Aadhaar verdict: Majority judgment prevails, whether we like it or not, says original Aadhaar petitioner Justice Puttaswamy

Karnataka High Court judge K.S. Puttaswamy in Bengaluru on August 24, 2017.   | Photo Credit: THE HINDU

Retired High Court judge K.S. Puttaswamy, the original petitioner whose plea on Aadhaar led to the setting up of the Constitution Bench in the Supreme Court, welcomed parts of the verdict, particularly those connected with protecting data from private firms and the striking down of its requirement for school and college admissions.

“I have not read the majority or minority judgment fully... But, it is correct that they have removed sections where private companies could use our details. Why should we give it to them? The state can use it to an extent,” said the 92-year-old from his home.

He had approached the apex court in 2013 claiming that Aadhaar violates a person’s right to privacy.

Mr. Puttaswamy said that only a full reading of the judgment can throw some light on why the Supreme Court upheld the passage of the Aadhaar Act as a Money Billby the current NDA government. “I have my own doubts whether or not this can be a Money bill, but if the majority has said so, it shall remain like this... Sometimes, the minority judgment may be correct, but the majority opinion will prevail,” he said, when asked about Justice D.Y. Chandrachud’s dissent calling Aadhaar unconstitutional.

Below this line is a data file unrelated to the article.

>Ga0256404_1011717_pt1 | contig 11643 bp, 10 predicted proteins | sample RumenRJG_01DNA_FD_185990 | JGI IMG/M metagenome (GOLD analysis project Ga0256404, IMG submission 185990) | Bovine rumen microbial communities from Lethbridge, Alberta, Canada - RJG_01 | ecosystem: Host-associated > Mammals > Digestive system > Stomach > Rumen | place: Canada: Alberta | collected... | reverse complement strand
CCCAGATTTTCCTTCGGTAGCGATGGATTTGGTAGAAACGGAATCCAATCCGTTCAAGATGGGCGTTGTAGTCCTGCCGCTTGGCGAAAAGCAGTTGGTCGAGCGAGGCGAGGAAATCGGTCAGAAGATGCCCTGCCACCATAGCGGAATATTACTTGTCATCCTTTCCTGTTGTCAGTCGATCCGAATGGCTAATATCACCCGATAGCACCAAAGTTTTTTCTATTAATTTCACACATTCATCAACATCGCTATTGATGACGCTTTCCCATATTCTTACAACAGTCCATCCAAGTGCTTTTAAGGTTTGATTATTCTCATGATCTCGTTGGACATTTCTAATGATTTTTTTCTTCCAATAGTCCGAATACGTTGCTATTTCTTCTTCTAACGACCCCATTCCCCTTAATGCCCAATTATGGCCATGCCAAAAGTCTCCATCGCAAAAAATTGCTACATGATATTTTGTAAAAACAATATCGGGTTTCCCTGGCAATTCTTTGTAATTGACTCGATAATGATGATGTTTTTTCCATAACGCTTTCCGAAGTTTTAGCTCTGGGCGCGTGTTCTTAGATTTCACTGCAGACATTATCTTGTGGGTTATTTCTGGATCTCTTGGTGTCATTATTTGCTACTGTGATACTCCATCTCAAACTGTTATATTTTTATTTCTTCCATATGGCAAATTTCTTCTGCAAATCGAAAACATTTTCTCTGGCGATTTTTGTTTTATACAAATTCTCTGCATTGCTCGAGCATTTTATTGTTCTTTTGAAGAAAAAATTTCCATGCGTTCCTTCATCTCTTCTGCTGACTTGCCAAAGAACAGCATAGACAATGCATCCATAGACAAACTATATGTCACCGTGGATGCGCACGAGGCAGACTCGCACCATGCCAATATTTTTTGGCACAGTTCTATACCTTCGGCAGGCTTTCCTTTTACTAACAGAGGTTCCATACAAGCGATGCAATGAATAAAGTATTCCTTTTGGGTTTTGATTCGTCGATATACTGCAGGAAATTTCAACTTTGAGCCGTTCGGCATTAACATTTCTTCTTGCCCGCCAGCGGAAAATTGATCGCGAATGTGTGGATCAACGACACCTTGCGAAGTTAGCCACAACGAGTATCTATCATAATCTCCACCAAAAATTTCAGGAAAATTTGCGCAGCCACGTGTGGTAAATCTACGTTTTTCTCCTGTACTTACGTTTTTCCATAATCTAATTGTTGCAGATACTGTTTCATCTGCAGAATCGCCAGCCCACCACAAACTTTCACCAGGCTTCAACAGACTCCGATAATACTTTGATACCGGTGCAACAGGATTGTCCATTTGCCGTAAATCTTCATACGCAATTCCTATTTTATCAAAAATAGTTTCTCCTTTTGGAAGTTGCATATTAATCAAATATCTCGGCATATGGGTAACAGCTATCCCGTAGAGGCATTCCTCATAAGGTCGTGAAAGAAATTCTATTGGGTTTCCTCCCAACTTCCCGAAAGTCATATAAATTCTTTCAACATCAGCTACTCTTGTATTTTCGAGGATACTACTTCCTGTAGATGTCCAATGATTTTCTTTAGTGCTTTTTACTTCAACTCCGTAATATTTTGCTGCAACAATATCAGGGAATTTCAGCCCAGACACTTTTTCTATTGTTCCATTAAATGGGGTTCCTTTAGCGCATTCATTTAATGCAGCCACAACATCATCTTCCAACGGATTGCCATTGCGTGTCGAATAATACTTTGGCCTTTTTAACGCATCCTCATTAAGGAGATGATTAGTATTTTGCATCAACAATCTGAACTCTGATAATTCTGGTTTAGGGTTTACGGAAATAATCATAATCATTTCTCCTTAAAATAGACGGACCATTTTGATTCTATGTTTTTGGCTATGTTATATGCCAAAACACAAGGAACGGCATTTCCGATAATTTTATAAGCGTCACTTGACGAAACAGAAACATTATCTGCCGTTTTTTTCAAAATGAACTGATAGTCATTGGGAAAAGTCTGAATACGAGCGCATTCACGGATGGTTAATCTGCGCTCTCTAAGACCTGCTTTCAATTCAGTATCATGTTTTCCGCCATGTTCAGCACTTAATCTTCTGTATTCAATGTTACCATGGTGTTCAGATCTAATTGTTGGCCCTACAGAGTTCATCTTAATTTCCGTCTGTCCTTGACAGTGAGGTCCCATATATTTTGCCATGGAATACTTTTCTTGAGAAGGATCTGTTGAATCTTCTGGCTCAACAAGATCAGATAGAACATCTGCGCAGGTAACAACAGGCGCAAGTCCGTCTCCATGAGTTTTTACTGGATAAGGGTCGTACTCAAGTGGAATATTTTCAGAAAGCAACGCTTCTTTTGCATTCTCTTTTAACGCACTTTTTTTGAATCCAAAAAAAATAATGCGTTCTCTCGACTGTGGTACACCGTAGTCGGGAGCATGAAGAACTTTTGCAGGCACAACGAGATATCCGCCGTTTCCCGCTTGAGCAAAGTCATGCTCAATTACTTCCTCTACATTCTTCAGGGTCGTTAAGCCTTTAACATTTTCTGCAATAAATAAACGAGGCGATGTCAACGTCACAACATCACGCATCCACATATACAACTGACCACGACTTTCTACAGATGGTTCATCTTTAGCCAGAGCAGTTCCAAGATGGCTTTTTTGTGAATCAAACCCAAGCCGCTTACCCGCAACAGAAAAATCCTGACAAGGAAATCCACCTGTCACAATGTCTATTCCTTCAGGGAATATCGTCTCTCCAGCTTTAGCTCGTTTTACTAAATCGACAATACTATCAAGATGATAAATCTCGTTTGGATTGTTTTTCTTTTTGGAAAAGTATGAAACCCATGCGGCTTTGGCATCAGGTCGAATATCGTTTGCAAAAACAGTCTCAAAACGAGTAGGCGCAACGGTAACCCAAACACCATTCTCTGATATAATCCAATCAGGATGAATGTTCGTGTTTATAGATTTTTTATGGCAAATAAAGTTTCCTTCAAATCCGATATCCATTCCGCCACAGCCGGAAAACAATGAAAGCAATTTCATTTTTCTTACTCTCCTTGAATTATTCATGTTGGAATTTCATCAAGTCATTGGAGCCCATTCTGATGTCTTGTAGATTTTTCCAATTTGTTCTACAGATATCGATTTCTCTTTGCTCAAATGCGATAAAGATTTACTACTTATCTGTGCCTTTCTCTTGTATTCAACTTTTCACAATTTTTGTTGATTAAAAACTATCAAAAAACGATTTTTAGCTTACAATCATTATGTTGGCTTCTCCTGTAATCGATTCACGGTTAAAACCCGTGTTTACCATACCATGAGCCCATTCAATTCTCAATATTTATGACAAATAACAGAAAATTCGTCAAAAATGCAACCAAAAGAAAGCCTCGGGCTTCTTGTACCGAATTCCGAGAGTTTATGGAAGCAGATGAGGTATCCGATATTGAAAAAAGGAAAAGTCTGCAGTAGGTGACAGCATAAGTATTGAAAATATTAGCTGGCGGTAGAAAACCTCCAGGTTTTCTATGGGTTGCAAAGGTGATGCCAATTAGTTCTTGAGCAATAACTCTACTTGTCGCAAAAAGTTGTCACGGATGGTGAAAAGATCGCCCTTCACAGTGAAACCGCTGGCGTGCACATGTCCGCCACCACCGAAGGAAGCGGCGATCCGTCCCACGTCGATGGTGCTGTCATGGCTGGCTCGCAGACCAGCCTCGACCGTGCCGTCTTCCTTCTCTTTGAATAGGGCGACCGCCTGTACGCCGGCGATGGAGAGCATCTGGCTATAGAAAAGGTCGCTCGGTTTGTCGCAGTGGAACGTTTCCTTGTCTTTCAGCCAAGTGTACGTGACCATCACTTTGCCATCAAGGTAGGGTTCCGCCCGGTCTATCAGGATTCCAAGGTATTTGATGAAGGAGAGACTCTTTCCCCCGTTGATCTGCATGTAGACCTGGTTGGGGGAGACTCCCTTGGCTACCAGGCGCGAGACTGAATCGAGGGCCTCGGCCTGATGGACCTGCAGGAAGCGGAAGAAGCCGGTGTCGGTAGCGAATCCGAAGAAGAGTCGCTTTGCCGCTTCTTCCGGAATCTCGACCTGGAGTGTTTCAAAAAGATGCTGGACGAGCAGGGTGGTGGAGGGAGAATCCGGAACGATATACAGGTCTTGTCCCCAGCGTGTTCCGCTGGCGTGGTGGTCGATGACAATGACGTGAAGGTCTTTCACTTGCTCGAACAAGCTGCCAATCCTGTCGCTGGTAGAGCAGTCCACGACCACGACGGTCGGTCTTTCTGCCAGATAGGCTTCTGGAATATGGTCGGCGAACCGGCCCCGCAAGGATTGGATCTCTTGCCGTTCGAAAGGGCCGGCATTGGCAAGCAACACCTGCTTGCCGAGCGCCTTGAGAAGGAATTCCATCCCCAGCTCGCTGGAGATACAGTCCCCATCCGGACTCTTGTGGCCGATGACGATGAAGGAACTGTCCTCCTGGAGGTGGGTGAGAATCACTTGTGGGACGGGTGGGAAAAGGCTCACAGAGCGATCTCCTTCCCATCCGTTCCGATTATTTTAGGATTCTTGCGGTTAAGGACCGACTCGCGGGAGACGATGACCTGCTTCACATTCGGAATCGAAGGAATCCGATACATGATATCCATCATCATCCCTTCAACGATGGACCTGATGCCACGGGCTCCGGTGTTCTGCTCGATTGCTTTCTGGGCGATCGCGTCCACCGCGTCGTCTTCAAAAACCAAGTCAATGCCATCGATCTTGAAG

While the judgement states that Aadhaar cannot be made mandatory in schools and university, it has been made mandatory for PAN and IT filing. “I don’t see anything wrong in this. Very small percentage of people will be affected and I don’t foresee any issue with the details given,” said Mr. Puttaswamy.

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Printable version | Jun 16, 2021 1:34:38 AM |

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